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Tertullian, a Presbyter in Carthage, who flourished about the middle of the second century, and wrote probably not more than twenty years after Irenaeus, gives a larger account, and mentions Britain by name. Quoting the words of David, Psal. xix. 4. as applicable to the apostles, Their line is gone out through all the earth, and their words to the end of the world.” “In whom,” says he, “ have all the nations of the earth believed, but in Christ P* Not only Parthians, and Medes, and Elamites, and the dwellers in Mesopotamia, and in Judea, and Cappadocia, in Pontus and Asia, Phrygia and Pamphylia, in Egypt, and in the parts of Lybia and Cyrene, and strangers at Rome, Jews and proselytes, and the other nations; but also the boundaries of the Spaniards, all the different nations of the Gauls, and those parts of BRITAIN which were inaccessible to the Romans, are become subject to Christ.” He goes on to say, after enumerating other nations, “In all which the name of CHRIST reigns, because he is now come; before whom the gates of all cities are set open, and none shut ; before whom doors of brass fly open, and bars of iron are snapt asunder ; that is, these hearts once possessed by the Devil, by faith in CHRIST are set open.” "

Origen, the famous Presbyter of Alexandria, who flourished about the year of our Lord 220, speaking of the prophecies which the Jews themselves allowed to refer to the advent of the Messiah, and particularly on the words, the whole earth shall shout for joy, he says, “The miserable Jews acknowledge that this is spoken of the presence of Christ; but they are stupidly ignorant of the person, though they see the words fulfilled. * Quando enim terra Britanniae ante adventum Christi, in unius Dei consensit religionem ; when, before the advent of Christ, did the land of Britain AGREE in the worship of one God? When did the land of the Moors—when did the whole globe at once agree in this? But now, on account of the churches, which are spread to the uttermost bounds of the world, the whole earth, with rejoicing, invokes the God of Israel.” Origen tells Celsus what was the cause of this extensive and rapid spread of the Christian religion: “The first preachers who planted Christian churches, their sermons had a mighty force of persuasion above those who taught the philosophy of Plato, or of any other man endowed only with the power of human nature; but the persuasion of the apostles of Jesus Christ was given of God, persuading men to believe by the efficacy and power of the Holy Spirit; and therefore quickly and swiftly did their word run through the world, or rather the word of God, by their ministry converting many sinners from the evil of their ways, whom no man could have changed by whatever punishments, but the word of God converted them according to the will of God.”" Eusebius, a learned and inquisitive historian, says, “Innumerable multitudes of people, in all cities and countries, like corn in a well filled granary, being brought in by the grace of God that brings salvation. They whose minds were heretofore distempered and overrun with the error and idolatry of their ancestors, were cured by the sermons and miracles of our Lord's disciples: so after shaking off these chains of darkness and slavery, which the merciless demons had put upon them, they freely embraced and entertained the knowledge and service of the only true God, the great Creator of the world, whom they worshipped according to the rites and rules of that Divine and wisely contrived religion which our Saviour had introduced.” In the third book of his Evangelical Demonstration, having named Romans, Persians, Armenians, Parthians, Indians, and Scythians, as people among whom the apostles preached the gospel of Christ, he mentions particularly, that some of them passed over the ocean to the British islands. That some of the apostles preached the gospel in the British islands, he was probably informed by Constantine himself, to whom he was well known ; or received it from some of the emperor's countrymen, who were then in his court ; or of the British bishops, summoned to the council of Nice, where, in all likelihood, some of them made their appearance.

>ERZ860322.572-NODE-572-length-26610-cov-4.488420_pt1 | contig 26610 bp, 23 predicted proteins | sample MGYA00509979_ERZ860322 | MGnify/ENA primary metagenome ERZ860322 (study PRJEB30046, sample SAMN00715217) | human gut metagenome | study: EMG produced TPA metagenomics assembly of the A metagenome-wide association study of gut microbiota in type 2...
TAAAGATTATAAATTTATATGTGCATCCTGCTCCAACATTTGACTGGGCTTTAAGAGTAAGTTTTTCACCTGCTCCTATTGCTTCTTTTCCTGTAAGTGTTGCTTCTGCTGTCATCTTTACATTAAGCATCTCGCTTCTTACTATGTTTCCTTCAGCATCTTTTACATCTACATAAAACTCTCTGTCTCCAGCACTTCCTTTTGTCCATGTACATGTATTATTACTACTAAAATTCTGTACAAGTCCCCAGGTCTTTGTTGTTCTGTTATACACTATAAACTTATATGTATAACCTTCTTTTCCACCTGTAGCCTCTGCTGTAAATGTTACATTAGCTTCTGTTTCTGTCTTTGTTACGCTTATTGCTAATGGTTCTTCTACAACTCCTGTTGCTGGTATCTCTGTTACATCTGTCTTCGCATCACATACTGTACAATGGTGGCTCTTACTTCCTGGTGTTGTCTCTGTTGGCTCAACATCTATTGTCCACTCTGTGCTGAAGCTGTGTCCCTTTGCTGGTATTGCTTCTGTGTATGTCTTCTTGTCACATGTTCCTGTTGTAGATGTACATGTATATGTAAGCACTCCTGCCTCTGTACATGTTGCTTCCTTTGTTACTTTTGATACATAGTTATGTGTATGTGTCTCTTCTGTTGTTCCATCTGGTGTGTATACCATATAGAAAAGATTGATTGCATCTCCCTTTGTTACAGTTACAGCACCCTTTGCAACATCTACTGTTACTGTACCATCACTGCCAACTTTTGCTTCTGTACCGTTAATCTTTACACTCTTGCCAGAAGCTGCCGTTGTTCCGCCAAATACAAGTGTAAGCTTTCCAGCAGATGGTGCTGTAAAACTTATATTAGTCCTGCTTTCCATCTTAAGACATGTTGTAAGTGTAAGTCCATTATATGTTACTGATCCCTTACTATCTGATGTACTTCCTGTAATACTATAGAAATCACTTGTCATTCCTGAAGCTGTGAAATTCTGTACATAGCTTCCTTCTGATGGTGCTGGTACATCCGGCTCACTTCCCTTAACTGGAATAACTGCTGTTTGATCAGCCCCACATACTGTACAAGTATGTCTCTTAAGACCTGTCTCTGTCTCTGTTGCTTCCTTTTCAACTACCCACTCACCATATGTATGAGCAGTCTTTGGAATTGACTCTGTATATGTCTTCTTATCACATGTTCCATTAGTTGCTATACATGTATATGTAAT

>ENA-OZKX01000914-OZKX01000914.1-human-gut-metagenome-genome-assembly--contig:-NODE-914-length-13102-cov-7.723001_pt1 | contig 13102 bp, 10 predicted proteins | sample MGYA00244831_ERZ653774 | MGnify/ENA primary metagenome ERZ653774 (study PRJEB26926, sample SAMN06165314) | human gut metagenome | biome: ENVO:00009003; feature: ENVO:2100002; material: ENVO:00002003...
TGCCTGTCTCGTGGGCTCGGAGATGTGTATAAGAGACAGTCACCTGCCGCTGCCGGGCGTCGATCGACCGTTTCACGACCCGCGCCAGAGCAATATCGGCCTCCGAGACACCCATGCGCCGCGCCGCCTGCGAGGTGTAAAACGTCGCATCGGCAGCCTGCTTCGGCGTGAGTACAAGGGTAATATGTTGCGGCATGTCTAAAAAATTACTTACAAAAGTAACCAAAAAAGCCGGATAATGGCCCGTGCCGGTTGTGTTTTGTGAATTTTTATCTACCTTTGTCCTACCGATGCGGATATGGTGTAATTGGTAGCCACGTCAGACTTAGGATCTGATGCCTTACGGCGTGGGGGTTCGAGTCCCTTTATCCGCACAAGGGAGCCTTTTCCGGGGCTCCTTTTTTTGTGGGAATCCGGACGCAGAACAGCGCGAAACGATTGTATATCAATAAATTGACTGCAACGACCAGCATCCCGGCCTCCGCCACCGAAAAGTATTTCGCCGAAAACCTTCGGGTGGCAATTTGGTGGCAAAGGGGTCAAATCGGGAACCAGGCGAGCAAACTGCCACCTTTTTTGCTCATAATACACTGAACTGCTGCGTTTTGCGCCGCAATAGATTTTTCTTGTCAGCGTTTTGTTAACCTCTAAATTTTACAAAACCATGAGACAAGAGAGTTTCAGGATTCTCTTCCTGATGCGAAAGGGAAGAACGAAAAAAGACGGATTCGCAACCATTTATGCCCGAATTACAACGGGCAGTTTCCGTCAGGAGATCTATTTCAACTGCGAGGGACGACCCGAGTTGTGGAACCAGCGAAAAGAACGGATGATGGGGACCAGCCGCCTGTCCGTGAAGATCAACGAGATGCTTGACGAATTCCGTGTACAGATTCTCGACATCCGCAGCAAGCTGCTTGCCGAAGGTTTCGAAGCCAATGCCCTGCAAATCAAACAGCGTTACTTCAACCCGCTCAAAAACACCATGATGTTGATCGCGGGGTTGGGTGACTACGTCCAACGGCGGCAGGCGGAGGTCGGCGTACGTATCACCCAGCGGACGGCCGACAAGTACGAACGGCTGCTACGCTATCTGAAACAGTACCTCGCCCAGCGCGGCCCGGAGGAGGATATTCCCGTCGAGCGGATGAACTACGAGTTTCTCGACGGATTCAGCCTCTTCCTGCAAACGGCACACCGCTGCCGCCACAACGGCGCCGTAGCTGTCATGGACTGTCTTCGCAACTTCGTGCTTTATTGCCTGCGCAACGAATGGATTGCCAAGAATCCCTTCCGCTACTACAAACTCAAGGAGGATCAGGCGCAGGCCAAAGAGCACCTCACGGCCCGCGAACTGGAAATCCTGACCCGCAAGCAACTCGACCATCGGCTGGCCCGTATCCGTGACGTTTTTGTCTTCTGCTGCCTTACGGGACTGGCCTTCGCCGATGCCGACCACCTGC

* Adversus Judaeos, cap. vii. pag. m. 98.

* Origen. Op. vol. pag. 370. * Contra Celsum, lib. iii. pag. 120.